Bihar can go the distance:Mahatma Gandhi Setu, 1982
Forty years ago, if you wanted to head from Bihar’s capital, Patna, on the south bank of the Ganga, to Hajipur on its north bank, you’d think twice. The steamer boats were unreliable and exhausting, the rail detour took even longer — half a day. The Mahatma Gandhi Setu, 5.7 km long and built with pre-stress technology, was Asia’s longest, sturdiest bridge when it opened in 1982. Traffic could finally move easily between the state’s two largest cities. Hajipur became a new commercial hub for business, pulling more families out of poverty. Some 1 lakh cars use the bridge every day. The original connection will be supplemented by a new one by 2024. A bridge with a flyover, four minor bridges and a 21-km-long service road is in the works.
Kolkata’s investment in the future:Nivedita Setu, 2007
There are plenty of ways to get across Kolkata. There’s the Vivekananda Bridge (Bally Bridge), Rabindra Setu (Howrah Bridge), Vidyasagar link. The 6.1-km Nivedita Setu, however, was built with the best intentions. Its pylons, the towers that hold the cables, are deliberately not too tall, so as not to obstruct the view of the Dakshineswar temple’s spires. Three lanes run in each direction, with the cables in the centre, like a spine. There are several entry and exit points for smooth traffic flow. It was built to link Kolkata and Howrah better, with the hope that this would boost plans for satellite neighbourhoods and industrial and IT hubs in the latter. Political upheaval means those dreams haven’t materialised yet. But when they do, the Nivedita Setu will be ready and waiting.
Rameswaram’s high-tech link:Pamban Bridge, under construction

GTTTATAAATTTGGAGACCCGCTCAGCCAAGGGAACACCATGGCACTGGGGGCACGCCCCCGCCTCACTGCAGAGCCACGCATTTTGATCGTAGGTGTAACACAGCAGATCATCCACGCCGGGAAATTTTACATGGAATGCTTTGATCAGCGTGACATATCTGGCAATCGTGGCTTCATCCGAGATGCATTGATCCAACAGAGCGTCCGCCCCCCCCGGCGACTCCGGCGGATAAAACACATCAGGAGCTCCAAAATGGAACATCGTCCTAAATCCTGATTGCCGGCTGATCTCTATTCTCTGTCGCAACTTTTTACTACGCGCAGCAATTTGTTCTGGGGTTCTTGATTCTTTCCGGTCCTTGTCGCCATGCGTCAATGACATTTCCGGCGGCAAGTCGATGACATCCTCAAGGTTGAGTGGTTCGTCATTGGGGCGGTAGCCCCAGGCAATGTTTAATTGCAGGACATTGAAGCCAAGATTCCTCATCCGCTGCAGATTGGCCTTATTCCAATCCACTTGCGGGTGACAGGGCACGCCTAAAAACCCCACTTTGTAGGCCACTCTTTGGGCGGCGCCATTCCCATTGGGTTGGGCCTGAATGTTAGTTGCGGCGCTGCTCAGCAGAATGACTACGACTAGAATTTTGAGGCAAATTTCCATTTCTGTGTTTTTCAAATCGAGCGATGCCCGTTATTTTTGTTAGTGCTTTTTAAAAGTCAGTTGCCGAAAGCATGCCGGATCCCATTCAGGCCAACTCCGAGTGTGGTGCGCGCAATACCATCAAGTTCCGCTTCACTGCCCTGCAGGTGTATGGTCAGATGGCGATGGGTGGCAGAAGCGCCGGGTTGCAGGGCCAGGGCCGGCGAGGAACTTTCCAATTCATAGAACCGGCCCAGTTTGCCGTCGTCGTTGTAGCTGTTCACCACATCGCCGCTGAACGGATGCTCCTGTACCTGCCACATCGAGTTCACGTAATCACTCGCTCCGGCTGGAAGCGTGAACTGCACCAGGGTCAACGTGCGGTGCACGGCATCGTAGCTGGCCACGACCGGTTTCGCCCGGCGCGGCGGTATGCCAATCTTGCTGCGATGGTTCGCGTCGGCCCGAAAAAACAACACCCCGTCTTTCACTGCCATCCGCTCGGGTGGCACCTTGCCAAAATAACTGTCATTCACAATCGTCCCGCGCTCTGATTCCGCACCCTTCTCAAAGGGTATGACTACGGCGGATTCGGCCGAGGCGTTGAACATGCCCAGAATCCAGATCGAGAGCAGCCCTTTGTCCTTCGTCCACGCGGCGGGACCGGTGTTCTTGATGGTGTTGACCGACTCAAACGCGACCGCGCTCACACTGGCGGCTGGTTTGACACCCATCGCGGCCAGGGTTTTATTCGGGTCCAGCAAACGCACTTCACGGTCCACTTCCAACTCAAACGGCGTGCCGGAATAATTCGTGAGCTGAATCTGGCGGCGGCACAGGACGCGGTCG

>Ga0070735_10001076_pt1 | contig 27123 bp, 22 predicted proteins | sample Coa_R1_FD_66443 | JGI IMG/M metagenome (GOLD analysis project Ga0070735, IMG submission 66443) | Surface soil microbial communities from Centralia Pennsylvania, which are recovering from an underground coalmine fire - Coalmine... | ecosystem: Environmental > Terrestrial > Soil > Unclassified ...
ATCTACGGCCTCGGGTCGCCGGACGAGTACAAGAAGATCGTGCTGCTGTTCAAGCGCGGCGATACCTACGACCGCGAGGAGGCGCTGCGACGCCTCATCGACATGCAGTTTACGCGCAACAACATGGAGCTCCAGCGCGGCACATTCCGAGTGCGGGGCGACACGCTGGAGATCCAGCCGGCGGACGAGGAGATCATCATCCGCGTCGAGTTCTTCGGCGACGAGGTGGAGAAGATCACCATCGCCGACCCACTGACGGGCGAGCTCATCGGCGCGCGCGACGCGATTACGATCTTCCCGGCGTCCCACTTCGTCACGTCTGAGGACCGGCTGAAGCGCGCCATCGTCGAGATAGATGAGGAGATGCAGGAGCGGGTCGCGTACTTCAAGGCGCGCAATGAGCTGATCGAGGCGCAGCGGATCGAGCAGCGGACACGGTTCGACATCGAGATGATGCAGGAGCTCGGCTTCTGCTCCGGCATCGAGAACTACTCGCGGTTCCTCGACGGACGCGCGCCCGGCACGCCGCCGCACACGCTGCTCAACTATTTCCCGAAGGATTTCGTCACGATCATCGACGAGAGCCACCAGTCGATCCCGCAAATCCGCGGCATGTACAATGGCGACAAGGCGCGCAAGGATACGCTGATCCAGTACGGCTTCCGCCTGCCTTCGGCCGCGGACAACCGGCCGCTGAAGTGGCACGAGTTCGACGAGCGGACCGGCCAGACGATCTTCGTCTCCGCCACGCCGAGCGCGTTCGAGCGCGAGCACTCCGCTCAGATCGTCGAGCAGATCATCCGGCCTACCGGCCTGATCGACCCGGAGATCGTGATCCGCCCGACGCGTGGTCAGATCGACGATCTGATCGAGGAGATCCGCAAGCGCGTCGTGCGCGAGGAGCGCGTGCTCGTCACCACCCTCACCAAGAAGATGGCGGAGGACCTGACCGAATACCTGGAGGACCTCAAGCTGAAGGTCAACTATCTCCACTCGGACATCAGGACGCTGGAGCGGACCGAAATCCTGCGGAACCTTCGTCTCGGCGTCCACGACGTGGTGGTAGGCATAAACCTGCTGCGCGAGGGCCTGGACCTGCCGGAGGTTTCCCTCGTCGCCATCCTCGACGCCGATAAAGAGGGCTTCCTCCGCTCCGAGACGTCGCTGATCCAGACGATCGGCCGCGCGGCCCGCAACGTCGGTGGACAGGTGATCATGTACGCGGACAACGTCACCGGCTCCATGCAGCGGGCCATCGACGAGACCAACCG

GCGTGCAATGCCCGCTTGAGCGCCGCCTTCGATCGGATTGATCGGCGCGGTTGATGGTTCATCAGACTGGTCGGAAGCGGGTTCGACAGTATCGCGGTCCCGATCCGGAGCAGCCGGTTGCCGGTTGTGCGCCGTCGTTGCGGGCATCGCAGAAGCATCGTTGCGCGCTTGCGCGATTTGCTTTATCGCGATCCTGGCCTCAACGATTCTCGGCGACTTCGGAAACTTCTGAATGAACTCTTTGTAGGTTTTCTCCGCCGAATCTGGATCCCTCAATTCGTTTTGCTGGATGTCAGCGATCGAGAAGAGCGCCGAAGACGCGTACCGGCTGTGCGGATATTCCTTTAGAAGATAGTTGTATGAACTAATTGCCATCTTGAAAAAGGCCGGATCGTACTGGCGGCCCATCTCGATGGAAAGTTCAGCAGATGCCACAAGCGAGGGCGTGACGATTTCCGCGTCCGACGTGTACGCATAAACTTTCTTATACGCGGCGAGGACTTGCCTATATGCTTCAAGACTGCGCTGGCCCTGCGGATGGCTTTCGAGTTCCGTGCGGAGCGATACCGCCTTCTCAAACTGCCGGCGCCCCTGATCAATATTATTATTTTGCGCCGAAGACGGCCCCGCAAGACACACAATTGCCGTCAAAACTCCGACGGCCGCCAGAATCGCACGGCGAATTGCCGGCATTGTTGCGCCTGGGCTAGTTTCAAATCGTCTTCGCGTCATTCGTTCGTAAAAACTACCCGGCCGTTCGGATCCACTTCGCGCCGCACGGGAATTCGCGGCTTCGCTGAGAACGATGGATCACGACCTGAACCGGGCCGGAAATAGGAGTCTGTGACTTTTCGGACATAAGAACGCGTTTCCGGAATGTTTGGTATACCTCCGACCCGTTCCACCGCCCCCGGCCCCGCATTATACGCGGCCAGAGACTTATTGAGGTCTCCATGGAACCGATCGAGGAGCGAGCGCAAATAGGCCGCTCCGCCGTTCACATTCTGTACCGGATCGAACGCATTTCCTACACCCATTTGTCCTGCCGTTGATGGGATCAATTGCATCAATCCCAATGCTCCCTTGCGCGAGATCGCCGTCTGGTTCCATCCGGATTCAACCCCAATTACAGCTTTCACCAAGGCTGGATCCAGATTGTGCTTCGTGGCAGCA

The original rail bridge connecting picturesque Pamban Island with the Tamil Nadu mainland was built in 1914. Even then it was a marvel, with flaps that could be raised to let ships pass below. Engineers called it the Queen of Indian Bridges, rebuilding it fully just months after a devastating cyclone in 1964. A new 2-km parallel bridge is now being built. Its central section will have a vertical shaft, another first for India, in which a portion of the bridge can be elevated, to allow ferries to pass underneath. It will also be stronger, to carry heavier loads and withstand sea storms.
In Kerala, an upcoming attraction:Vembanad Bridge, 2010
That the 4.6-km rail bridge across Kerala’s Vembanad Lake only services goods is unfortunate. The route runs between Edappally and the site of the International Container Transshipment Terminal on Vallarpadam Island. There are backwaters, palm fronds and little islets along the way, making this one of the most picturesque rail journeys in India. The terminal is being developed as a mega marine cargo hub, but there are plans to run a tourist train across the bridge soon too. A steam engine will pull air-conditioned vistadome coaches, from which passengers can finally enjoy the view.
Road, rail and rapid security in Assam:Bogibeel Bridge, 2018
The Bogibeel Bridge has missed more deadlines than most projects in India. Part of the reason is that the Brahmaputra, across which it is built, floods often, so construction could only be carried out for a few months each year. Plans for this bridge were first drawn up in the 1980s. At 4.94 km, this is India’s longest road-and-rail bridge. Two broad-gauge lines run on the lower deck, with a three-lane road bridge above. The bridge has transformed everyday life since it was eventually completed in late 2018. Trains now reach Delhi three hours faster. Arunachal Pradesh is less than 100 km away, instead of a 500km route via Guwahati. For armed forces, travel time to the farthest points of the India-China border has shrunk. To the people of Dhemaji and Dibrugarh, folks from neighbouring towns don’t quite seem like strangers anymore.